Woman of the Century/Helen M. Davis Brownell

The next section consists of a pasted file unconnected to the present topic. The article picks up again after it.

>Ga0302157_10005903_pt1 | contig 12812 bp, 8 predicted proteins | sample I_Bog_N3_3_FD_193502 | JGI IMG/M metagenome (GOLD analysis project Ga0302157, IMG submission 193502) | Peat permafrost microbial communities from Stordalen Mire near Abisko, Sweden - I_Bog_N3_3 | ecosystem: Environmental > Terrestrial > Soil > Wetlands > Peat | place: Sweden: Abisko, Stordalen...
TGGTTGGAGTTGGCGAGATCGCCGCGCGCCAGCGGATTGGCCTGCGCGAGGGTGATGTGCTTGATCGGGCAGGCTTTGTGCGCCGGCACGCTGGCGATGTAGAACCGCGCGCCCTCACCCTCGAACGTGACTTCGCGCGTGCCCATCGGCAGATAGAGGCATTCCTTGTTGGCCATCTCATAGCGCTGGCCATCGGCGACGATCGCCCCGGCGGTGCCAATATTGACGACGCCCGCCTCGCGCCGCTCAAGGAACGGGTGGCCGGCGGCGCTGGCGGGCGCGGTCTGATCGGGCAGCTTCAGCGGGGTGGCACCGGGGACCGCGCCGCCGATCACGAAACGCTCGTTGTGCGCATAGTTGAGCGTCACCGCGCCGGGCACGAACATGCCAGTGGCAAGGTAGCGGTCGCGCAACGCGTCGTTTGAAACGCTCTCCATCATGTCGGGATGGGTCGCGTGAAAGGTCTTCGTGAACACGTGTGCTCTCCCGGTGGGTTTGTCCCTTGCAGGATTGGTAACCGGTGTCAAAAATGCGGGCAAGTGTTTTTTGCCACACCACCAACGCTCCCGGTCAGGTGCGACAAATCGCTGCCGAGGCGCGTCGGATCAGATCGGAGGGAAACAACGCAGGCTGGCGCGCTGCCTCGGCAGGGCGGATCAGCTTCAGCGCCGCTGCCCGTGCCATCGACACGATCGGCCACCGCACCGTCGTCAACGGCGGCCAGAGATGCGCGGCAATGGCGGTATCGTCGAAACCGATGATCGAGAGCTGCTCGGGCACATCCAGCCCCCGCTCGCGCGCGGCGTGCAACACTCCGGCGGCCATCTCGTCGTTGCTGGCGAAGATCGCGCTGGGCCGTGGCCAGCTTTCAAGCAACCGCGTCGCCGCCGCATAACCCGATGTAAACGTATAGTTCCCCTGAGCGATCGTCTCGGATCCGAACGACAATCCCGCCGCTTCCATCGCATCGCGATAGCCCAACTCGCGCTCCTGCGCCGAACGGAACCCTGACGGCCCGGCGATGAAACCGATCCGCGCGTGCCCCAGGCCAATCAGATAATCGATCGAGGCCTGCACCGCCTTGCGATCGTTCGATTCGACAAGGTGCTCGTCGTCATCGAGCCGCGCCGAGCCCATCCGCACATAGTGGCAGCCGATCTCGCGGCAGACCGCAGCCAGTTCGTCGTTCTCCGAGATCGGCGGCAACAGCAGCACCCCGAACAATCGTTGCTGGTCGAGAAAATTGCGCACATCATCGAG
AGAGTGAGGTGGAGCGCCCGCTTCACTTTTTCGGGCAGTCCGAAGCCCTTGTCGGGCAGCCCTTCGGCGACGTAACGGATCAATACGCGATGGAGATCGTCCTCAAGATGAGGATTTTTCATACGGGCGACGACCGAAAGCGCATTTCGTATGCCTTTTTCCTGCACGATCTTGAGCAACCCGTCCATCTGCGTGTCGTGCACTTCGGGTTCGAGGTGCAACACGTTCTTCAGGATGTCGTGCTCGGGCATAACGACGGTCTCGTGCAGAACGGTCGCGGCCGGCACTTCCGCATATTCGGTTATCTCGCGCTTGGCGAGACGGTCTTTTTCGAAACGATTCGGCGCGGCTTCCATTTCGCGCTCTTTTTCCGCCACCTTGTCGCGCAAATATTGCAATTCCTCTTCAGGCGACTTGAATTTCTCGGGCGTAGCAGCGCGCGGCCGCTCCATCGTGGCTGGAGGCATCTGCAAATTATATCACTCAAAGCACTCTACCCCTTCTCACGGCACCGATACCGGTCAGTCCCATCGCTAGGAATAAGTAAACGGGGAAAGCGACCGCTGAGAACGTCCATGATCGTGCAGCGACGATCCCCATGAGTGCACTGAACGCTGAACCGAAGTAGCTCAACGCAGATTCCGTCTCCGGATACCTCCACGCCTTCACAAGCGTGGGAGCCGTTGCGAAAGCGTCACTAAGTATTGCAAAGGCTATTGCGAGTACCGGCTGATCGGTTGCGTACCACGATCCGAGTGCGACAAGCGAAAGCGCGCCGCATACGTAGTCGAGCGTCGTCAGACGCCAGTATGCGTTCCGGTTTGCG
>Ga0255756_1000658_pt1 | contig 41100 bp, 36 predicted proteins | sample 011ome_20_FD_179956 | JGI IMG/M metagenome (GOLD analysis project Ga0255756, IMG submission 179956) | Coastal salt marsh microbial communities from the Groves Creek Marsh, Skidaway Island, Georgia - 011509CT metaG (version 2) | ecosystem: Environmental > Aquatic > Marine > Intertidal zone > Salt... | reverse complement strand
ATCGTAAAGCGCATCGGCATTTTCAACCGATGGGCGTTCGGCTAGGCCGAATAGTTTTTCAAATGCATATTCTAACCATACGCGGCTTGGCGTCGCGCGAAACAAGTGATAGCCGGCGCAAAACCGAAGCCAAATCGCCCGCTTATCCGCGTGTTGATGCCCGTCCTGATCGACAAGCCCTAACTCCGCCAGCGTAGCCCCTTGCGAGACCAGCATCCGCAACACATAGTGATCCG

BROWNELL, Mrs. Helen M. Davis, educator, born in Ossian, N. Y., 31st January, 1836. Her childhood was spent in a Christian home. At an early age she manifested an eager desire for knowledge, using with avidity the means within reach to fit herself for the position of teacher. She became a prominent educator in the public schools of Bloomfield, Lima and Geneseo, N. Y. Having attained success as an instructor in English branches, she entered the seminary in Lima, that she might fit herself for more advanced work in her profession. For some years she continued her studies in th.it school. There she met her future husband, W. A. Brownell, then a student in Genesee college. On the completion of his college course they were married, in July, 1865. In September, 1865, her husband became principal of Red Creek Seminary, N. Y. and she became preceptress. Later, her hus*band was called to the chair of Latin in Falley Seminary, N. Y., where she again took the position of preceptress and teacher of French. At that time Falley Seminary stood in the front rank of collegiate preparatory schools. Upon the call of her husband to the principalship of Fairfield Seminary, N. Y., she discontinued teaching, and during their three years' residence there her first son was born. In 1871, her husband having accepted a position in the high school in Syracuse, N. Y., they removed to that city, and there they still reside. Mrs. Brownell gave herself heartily to the making of a home, meanwhile carrying on with enthusiasm her studies in general literature and natural history, particularly in the department of botany. Her home has been not only a safe retreat for her husband and children, but its doors have always been open to receive to its sheltering care young men and women who were HELEN M. DAVIS BROWNELL. struggling to prepare for life's duties. To these young people she has given advice, inspiring and inciting them to the highest aspirations, and aiding and directing them in their studies. She has enjoyed the advantages of travel, both in America and Europe. Within the last few years, since her household duties have been less imperative, she ha« given herself zealously to the work of the Woman's Home Missionary Society, speaking often in various conventions and conferences.